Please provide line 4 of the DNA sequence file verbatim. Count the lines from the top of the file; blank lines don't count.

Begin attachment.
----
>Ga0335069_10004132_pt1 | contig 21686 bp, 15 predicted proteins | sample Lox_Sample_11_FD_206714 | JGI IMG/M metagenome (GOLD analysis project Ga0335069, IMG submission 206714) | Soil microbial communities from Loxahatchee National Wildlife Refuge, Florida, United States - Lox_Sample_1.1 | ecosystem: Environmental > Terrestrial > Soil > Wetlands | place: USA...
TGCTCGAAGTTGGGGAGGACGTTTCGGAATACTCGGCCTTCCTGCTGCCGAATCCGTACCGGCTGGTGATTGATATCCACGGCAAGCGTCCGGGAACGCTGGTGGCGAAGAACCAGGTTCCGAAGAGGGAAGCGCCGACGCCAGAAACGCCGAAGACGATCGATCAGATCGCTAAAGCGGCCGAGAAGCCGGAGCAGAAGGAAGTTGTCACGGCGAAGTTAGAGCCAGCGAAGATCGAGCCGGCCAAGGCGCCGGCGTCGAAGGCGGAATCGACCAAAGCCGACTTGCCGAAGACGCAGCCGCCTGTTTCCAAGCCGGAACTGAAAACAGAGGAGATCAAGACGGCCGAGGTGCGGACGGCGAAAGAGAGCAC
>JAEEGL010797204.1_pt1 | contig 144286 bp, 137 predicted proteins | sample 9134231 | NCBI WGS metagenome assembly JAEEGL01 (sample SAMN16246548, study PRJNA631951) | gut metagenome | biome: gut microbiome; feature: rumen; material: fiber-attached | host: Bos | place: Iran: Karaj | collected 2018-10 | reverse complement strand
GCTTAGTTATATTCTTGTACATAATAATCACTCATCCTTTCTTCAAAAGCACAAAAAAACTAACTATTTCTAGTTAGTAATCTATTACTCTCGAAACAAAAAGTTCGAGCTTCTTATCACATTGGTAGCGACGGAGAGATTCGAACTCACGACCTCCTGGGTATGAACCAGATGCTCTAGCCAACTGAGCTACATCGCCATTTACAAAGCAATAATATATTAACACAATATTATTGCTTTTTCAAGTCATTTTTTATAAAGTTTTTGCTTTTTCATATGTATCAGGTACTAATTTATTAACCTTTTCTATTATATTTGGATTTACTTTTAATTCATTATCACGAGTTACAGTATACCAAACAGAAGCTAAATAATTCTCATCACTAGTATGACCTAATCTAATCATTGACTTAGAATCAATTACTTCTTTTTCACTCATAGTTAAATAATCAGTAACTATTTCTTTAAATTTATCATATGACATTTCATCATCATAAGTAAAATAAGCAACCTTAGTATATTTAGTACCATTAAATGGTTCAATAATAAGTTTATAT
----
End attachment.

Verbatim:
GCTTAGTTATATTCTTGTACATAATAATCACTCATCCTTTCTTCAAAAGCACAAAAAAACTAACTATTTCTAGTTAGTAATCTATTACTCTCGAAACAAAAAGTTCGAGCTTCTTATCACATTGGTAGCGACGGAGAGATTCGAACTCACGACCTCCTGGGTATGAACCAGATGCTCTAGCCAACTGAGCTACATCGCCATTTACAAAGCAATAATATATTAACACAATATTATTGCTTTTTCAAGTCATTTTTTATAAAGTTTTTGCTTTTTCATATGTATCAGGTACTAATTTATTAACCTTTTCTATTATATTTGGATTTACTTTTAATTCATTATCACGAGTTACAGTATACCAAACAGAAGCTAAATAATTCTCATCACTAGTATGACCTAATCTAATCATTGACTTAGAATCAATTACTTCTTTTTCACTCATAGTTAAATAATCAGTAACTATTTCTTTAAATTTATCATATGACATTTCATCATCATAAGTAAAATAAGCAACCTTAGTATATTTAGTACCATTAAATGGTTCAATAATAAGTTTATAT